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Robpulham
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Re: Great Central Railway Class 5A - LNER J63

Post by Robpulham »

This is a bit of an addendum to the last post with photos showing where I am at.

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A weak area of the kit which to be fair is admitted to in the instructions is the cab roof. It’s half etched and as a result besides being very thin it also has a tendency to curl in the wrong direction for the curve of the cab. I wanted the roof to be removable so I did exactly the same on this one as I did on mine.

After fitting the curved ribs that are supplied, I cut a smaller piece of 10 thou nickel to fit inside between the ribs to add strength and I also added a couple of rain strips from 1mmx1mm brass angle which conveniently hides the holes left by etched slots.

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There are not many more bits of etch to add before I get to adding the castings and final details.
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Robpulham
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Re: Great Central Railway Class 5A - LNER J63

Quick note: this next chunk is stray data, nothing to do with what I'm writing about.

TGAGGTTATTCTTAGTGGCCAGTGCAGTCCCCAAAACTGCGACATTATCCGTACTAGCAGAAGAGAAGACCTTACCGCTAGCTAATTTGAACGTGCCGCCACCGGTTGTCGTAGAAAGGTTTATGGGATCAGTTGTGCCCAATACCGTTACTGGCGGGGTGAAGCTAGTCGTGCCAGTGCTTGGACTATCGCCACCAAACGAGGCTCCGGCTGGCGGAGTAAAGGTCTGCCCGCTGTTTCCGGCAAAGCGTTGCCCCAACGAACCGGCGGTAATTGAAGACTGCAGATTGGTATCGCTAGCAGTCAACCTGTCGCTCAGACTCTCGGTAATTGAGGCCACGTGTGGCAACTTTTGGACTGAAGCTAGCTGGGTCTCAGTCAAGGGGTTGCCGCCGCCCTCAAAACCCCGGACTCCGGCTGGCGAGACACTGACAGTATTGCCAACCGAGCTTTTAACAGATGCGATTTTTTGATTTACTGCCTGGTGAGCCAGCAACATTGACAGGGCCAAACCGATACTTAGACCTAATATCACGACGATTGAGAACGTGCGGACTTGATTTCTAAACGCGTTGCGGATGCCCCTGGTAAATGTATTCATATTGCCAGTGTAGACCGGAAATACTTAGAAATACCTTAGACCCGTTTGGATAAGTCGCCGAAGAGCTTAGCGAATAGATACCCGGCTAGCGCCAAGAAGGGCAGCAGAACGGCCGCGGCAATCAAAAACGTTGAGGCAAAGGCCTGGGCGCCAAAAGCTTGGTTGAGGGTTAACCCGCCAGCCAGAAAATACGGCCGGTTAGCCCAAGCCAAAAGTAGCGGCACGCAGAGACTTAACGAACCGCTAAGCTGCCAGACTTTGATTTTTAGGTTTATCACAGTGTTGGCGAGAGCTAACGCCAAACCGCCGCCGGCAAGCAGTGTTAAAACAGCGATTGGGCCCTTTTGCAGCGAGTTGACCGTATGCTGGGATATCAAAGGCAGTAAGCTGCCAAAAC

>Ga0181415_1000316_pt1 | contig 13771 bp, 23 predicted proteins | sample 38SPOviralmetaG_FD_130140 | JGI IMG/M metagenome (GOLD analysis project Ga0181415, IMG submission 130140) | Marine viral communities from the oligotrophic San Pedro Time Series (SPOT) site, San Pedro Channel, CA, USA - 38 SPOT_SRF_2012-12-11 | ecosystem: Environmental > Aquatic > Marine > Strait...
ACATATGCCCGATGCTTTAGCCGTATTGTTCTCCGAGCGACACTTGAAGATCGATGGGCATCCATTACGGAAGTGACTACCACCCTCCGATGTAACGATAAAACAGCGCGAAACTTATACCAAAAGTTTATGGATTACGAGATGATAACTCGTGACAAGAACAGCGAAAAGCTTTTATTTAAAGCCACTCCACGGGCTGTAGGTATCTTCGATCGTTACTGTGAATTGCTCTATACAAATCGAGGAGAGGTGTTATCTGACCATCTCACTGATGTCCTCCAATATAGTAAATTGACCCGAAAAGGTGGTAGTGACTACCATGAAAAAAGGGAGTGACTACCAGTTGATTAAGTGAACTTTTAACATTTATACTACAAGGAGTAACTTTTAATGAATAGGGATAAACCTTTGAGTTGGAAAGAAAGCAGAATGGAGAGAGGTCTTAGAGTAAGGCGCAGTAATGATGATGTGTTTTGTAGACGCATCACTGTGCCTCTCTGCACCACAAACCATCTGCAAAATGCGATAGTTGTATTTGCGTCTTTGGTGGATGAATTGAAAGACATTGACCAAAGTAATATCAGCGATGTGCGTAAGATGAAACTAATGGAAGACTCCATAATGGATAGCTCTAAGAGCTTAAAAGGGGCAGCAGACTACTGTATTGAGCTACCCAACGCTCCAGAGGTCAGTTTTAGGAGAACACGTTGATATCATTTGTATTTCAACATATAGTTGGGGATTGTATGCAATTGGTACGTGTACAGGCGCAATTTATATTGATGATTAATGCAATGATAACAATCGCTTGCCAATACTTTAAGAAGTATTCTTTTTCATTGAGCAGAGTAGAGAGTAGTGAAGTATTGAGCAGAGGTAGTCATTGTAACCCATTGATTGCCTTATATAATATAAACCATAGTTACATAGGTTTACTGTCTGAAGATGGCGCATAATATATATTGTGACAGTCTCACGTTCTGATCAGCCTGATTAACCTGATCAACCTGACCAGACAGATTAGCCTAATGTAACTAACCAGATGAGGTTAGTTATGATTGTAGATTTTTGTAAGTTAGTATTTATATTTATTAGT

Post by Robpulham »

Today I rechecked the motor and gearbox on the centre axle with all the other axles in place. Sadly, it was as I feared, the tight fit of the motor in the boiler area pushed the compensation beam down and left the chassis rocking on the centre axle. So back to plan A fitting it on the rear axle and cutting into/the brake cross beam.

Before doing anything drastic I took time out to knock up some ashpan sides and they have cured the gearbox visibility issue.

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That still left the gear touching the brake cross beam so I bit the bullet and cut a section out of it.

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Robpulham
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Re: Great Central Railway Class 5A - LNER J63

Post by Robpulham »